David Serves King Achish of Gath
David said in his heart, “I shall now perish one day by the hand of Saul; there is nothing better for me than to escape to the land of the Philistines; then Saul will despair of seeking me any longer within the borders of Israel, and I shall escape out of his hand.”
David said, “There is nothing better for me . . .”
Once upon a time the devil decided to have a garage sale. He did it because he wanted to clear out some of his old tools to make room for new ones. After he set up his wares, a fellow dropped by to see what he had. Arrayed on a long table were all the tricks of his infernal trade. Each tool had a price tag. In one corner was a shiny implement labeled “Anger—$250.” Next to it was a curved tool labeled “Sloth—$380.” As the man searched, he found “Criticism—$500” and “Jealousy—$630.” Out of the corner of his eye, the man spotted a beaten-up tool with a price tag of $12,000. Curious, the man asked the devil why he would offer a worn-out piece of junk for such an exorbitant price. The devil said it was expensive because he used it so much. “What is it?” the man asked. The answer came back, “It is Discouragement. It always works when nothing else will.”
We all know the truth of this little story. Look at David. God had promised him that he would be the king of Israel. And David has just come off some good moments, some spiritual victories: he spared Saul’s life in the cave at En Gedi (1 Samuel 24), he spared Nabal’s life thanks to Abigail’s intervention (1 Samuel 25), and he spared Saul’s life again when he let him sleep through the night at camp (1 Samuel 26). Even so, David chose to focus on what might happen in the future, and relied on his own feelings instead of on God’s promises.
David is discouraged, and he is about to make several wrong decisions.
2So David set out and went over, he and the six hundred men who were with him, to King Achish son of Maoch of Gath. 3David stayed with Achish at Gath, he and his troops, every man with his household, and David with his two wives, Ahinoam of Jezreel, and Abigail of Carmel, Nabal’s widow.
What about LOYALTY? David and his men and their families go to live with the enemy, the Philistines!
Previously (recorded in 1 Samuel 21:10-15), David briefly went over to Achish of the Philistines, believing there might be a place of refuge for him. God allowed that experience to quickly turn sour, and David pretended to be a madman so he could escape. Achish received David this time when he would not earlier for two reasons. First, it is clear now when it wasn’t clear before that David and Achish share the same enemy, Saul. Second, David now brings with him 600 fighting men, whom Achish can use as mercenaries.
4When Saul was told that David had fled to Gath, he no longer sought for him.
5Then David said to Achish, “If I have found favor in your sight, let a place be given me in one of the country towns, so that I may live there; for why should your servant live in the royal city with you?”
6So that day Achish gave him Ziklag; therefore Ziklag has belonged to the kings of Judah to this day. 7The length of time that David lived in the country of the Philistines was one year and four months.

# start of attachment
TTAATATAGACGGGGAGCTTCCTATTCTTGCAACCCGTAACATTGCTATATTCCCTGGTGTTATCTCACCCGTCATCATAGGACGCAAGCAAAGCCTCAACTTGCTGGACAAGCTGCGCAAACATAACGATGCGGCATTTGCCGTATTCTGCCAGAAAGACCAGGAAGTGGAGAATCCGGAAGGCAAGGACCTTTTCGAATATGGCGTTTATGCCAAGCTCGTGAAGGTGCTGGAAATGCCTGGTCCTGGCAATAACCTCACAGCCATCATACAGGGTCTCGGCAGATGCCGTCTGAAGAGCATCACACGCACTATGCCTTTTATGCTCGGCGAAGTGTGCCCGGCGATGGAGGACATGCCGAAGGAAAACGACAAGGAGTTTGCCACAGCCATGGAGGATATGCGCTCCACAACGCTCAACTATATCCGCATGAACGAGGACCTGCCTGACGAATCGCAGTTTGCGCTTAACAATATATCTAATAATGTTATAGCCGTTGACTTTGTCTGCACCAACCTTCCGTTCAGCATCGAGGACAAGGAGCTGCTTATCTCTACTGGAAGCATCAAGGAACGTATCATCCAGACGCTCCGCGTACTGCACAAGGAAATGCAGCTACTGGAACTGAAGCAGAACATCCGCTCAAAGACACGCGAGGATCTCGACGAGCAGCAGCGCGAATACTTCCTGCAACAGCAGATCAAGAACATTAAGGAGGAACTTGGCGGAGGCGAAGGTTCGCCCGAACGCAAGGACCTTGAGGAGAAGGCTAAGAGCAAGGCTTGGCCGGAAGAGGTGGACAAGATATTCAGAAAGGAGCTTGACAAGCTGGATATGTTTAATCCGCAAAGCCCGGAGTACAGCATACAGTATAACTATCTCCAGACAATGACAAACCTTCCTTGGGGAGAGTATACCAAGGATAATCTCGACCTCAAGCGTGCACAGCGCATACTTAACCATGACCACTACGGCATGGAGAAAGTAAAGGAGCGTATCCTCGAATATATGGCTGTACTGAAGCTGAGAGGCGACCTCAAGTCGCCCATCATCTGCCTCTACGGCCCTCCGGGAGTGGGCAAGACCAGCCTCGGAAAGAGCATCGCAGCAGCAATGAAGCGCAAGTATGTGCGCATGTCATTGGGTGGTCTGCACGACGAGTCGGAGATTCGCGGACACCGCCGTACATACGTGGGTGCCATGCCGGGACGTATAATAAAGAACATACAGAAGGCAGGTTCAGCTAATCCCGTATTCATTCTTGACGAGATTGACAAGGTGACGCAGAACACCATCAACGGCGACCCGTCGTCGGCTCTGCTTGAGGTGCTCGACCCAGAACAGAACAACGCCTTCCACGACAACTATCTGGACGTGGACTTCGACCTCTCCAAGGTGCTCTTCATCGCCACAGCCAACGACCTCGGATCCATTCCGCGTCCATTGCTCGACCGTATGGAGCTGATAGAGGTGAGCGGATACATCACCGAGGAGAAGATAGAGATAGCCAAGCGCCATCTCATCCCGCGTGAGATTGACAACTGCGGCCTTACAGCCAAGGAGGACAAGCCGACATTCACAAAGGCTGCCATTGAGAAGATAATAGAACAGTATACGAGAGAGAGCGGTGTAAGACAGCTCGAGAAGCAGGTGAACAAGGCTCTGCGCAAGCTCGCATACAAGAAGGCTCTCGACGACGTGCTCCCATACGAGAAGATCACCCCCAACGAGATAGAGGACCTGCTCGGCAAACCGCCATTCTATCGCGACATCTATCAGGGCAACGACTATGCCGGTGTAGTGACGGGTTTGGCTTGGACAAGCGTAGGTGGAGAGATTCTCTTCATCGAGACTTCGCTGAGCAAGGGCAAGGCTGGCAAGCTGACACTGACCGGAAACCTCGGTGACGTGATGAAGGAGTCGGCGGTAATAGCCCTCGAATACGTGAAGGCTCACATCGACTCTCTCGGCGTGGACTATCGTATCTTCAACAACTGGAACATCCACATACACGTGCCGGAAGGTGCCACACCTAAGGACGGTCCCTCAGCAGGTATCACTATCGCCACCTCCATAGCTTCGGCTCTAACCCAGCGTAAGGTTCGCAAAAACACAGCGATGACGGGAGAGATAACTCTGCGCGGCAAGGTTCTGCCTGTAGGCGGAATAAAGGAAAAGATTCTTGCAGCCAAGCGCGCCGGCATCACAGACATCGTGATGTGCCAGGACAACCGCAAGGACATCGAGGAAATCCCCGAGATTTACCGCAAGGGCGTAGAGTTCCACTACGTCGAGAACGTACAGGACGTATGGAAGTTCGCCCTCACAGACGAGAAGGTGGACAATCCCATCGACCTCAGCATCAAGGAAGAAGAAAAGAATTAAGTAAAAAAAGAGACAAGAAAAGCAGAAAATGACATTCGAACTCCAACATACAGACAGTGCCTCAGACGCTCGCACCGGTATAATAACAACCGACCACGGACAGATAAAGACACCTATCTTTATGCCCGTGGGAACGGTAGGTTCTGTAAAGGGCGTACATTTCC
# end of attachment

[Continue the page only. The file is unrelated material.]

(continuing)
Ziklag. Remember the name of this poor town. Having David come to live there is the kiss of death . . .
8Now David and his men went up and made raids on the Geshurites, the Girzites, and the Amalekites; for these were the landed settlements from Telam on the way to Shur and on to the land of Egypt. 9David struck the land, leaving neither man nor woman alive, but took away the sheep, the oxen, the donkeys, the camels, and the clothing, and came back to Achish.
What about MERCY? This is unnecessary cruelty. David kills them all to protect the lie he is living.
10When Achish asked, “Against whom have you made a raid today?” David would say, “Against the Negeb of Judah,” or “Against the Negeb of the Jerahmeelites,” or, “Against the Negeb of the Kenites.” 11David left neither man nor woman alive to be brought back to Gath, thinking, “They might tell about us, and say, ‘David has done so and so.’” Such was his practice all the time he lived in the country of the Philistines. 12Achish trusted David, thinking, “He has made himself utterly abhorrent to his people Israel; therefore he shall always be my servant.”
What about TRUTHFULNESS? David says he has raided his own people — but really, he has not. King Achish took him at his word and believed David had really joined up with him. This is a dangerous game David is playing.
28) In those days the Philistines gathered their forces for war, to fight against Israel. Achish said to David, “You know, of course, that you and your men are to go out with me in the army.”
2David said to Achish, “Very well, then you shall know what your servant can do.”
Achish said to David, “Very well, I will make you my bodyguard for life.”
David, don’t you think you’re in this a little too deep?
Take your choice! HERE is Simon and Garfunkel (from 1981, Live in Central Park) and “Slip Slidin’ Away,” as we see David on a slippery slope . . . The verse “God only knows” could have been written with David in mind!
HERE is “His eye is on the sparrow . . . and I know He watches me.” Thank God for his faithfulness, even when we are not on track! This favorite Gospel hymn was written in 1905 and has brought comfort and encouragement to thousands of listeners. Sung here by Tanya Blout and Lauryn Hill.
The New Revised Standard Version, copyright 1989 by the Division of Christian Education of the National Council of the Churches of Christ in the United States of America. Used by permission. All rights reserved.